Neil Young at Farm Aid
©Paul Natkin/Photo Reserve, Inc.

The U.S. Department of Agriculture (USDA) lists the current number of U.S. farms at 2.2 million; it also admits that less than 1 percent of the country’s 313 million citizens “claim farming as a profession;” that farm production expenses average $109,359 per year per farm and that “fewer than 1 in 4 of the farms in this country produce gross revenues in excess of $50,000.” Foreclosures, deep debt, industrial agriculture muscling in and manipulating prices to the point where non- corporate agriculturalists are lowballed for less-than-market crop prices, and high-level stress that often leads to depression and suicide.

The situation is still dire, warned the non-profit charity’s co-founder Neil Young at the Farm Aid 30 press conference. “The American farm is disappearing. This is a reality,” Young stated. “We keep saying, ‘We’re fighting…we’re fighting,’ but it is disappearing.”

Young says a dearth of younger generation farmers isn’t helping the cause, especially when aging farmers hand over their livelihoods to their kin, only to watch it be sold to corporate interests. “We’ve only got a few young people involved. The farms are going to change hands. We know when the farms change hands; that’s when the corporations come in and grab another slice.”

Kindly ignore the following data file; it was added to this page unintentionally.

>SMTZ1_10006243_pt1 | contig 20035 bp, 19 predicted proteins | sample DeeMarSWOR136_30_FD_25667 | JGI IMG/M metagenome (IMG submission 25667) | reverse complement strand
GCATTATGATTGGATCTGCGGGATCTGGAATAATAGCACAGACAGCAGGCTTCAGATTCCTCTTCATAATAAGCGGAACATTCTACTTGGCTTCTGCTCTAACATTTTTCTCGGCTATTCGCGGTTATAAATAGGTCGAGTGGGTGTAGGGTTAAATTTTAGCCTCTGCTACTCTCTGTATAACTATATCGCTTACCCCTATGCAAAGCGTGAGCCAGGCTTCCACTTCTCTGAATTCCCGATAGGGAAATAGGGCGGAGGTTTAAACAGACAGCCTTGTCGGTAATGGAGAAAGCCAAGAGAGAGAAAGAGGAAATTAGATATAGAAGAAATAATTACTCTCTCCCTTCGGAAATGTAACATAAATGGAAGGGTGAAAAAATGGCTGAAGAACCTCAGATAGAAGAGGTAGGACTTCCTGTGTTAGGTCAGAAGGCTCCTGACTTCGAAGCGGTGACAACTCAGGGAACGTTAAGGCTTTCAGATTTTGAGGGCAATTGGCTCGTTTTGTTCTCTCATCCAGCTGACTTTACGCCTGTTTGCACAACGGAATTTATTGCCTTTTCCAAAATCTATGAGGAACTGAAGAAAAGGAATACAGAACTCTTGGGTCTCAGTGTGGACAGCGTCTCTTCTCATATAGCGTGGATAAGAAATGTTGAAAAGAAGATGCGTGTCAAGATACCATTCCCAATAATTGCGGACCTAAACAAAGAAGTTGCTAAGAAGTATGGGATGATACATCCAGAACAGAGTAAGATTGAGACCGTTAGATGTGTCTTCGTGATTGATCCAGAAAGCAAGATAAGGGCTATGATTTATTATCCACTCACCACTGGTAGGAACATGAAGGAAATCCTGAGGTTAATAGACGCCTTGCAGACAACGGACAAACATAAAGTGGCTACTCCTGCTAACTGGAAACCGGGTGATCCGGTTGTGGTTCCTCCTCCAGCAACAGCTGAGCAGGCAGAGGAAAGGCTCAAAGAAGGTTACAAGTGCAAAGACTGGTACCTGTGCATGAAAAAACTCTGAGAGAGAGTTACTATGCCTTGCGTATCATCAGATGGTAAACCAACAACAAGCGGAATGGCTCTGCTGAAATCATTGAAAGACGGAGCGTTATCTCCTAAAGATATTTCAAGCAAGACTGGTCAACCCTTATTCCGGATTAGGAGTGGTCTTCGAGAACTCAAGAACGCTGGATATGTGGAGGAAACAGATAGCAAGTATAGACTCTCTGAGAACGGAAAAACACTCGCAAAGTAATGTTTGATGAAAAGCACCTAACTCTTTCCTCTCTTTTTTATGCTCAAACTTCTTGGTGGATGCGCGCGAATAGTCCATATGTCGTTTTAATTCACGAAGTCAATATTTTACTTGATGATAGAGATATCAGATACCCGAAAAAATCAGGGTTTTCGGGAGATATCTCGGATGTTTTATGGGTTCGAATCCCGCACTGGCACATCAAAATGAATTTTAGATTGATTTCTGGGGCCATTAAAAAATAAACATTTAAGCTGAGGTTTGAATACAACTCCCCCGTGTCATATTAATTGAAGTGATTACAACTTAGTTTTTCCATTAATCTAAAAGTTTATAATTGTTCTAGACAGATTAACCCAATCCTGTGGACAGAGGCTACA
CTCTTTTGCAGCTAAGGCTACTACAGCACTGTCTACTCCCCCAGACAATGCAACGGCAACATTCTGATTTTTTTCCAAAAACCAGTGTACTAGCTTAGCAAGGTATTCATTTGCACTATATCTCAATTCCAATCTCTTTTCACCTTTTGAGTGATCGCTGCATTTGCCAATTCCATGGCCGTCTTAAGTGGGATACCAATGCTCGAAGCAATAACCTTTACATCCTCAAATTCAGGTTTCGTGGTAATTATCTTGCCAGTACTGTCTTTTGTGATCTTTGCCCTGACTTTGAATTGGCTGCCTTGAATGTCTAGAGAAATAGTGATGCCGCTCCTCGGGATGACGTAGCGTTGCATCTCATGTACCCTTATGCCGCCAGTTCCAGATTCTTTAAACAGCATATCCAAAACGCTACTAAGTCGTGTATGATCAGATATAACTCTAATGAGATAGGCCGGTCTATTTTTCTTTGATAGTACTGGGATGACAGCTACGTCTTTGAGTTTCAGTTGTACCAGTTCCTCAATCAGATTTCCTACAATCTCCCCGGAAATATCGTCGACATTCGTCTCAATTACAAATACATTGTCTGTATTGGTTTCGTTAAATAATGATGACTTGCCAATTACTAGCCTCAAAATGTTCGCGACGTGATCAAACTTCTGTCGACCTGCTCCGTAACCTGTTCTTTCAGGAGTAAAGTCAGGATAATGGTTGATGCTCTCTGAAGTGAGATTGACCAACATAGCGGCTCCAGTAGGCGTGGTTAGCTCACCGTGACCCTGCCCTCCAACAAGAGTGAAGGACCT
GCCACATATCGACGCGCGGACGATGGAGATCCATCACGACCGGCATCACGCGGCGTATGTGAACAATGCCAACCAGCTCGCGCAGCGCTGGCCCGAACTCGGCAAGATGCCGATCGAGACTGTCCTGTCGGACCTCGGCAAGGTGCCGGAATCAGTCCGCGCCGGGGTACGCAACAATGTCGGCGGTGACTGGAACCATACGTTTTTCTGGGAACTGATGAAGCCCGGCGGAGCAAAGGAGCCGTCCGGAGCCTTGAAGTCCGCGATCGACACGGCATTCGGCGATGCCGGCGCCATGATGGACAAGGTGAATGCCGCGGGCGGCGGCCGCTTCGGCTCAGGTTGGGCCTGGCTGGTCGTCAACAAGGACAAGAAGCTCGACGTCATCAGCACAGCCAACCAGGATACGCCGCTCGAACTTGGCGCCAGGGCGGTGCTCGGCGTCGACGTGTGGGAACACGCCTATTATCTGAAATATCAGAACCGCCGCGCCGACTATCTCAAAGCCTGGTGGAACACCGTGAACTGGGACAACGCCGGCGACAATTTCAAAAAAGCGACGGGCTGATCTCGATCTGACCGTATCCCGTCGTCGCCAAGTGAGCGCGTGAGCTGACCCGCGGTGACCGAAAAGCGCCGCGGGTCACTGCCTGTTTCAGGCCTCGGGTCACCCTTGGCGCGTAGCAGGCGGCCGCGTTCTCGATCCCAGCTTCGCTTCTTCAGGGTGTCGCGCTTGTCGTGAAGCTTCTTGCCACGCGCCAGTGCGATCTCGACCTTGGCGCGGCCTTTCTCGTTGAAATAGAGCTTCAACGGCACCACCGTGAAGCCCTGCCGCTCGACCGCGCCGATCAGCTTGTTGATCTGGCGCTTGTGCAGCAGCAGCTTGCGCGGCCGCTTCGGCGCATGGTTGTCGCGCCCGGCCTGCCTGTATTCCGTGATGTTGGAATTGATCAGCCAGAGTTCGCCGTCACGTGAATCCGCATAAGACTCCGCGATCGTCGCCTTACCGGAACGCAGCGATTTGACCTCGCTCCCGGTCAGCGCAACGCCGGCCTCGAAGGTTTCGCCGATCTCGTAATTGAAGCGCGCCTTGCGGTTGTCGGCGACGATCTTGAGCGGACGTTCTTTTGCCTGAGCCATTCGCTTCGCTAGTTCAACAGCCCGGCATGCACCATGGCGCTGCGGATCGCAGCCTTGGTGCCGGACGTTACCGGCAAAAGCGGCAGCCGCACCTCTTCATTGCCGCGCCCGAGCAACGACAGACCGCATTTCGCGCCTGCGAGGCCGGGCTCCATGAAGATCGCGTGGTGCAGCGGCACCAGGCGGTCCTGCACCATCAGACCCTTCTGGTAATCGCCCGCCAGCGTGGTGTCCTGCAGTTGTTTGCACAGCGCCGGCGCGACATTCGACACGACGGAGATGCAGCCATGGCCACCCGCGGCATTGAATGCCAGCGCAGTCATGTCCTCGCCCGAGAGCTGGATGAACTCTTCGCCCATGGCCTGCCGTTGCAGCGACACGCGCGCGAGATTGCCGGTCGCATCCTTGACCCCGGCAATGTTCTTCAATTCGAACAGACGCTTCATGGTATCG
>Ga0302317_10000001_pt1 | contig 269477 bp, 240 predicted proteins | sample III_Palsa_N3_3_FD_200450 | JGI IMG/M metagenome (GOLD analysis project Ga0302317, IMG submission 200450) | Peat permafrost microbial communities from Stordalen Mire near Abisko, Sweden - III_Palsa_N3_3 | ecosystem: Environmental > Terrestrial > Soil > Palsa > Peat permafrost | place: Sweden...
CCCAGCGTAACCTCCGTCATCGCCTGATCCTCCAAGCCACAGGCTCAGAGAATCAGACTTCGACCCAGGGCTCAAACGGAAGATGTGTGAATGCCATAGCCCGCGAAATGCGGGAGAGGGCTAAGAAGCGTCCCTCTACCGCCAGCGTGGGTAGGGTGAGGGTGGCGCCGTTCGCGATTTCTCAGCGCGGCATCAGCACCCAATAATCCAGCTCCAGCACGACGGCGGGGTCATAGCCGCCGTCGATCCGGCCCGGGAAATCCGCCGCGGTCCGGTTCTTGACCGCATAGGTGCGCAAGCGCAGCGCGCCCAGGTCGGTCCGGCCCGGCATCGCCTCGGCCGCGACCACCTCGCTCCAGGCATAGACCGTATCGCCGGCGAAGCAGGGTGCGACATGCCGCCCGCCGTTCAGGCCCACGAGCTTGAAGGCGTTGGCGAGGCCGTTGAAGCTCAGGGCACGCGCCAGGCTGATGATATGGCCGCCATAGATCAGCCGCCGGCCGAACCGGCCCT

Still, war wages on, fighting commercial behemoths like agrochemical and agricultural biotechnology giant, and genetic seed modifier Monsanto and Tyson Foods Inc., the world’s leading processors of poultry, pork and beef, two companies whose multi-billion-dollar deep pockets and alleged government collusion have transformed them into formidable foes, said Young, whose latest album The Monsanto Years particularly takes one company to task.

“We’re up against a gigantic force that keeps coming at us from everywhere,” Young stated. “It’s centered in our government, and it’s backed up by multinational corporations who have taken over the farmland of the United States, who produce 90 percent of the corn.”

Young says the latest crisis farmers are facing is “seed control.”

“Seeds are owned by these companies, so farmers can’t trade the seeds,” he explained. “Currently, there’s a bill in the Senate that, if it passes, will make it illegal to trade seeds farther than 3 to 5 miles.

“Because of our government and the money that they’re taking from the multinational corporations, we are being forced to give up the right for our farmers to trade seeds,” he added. “We need seed justice in this land.”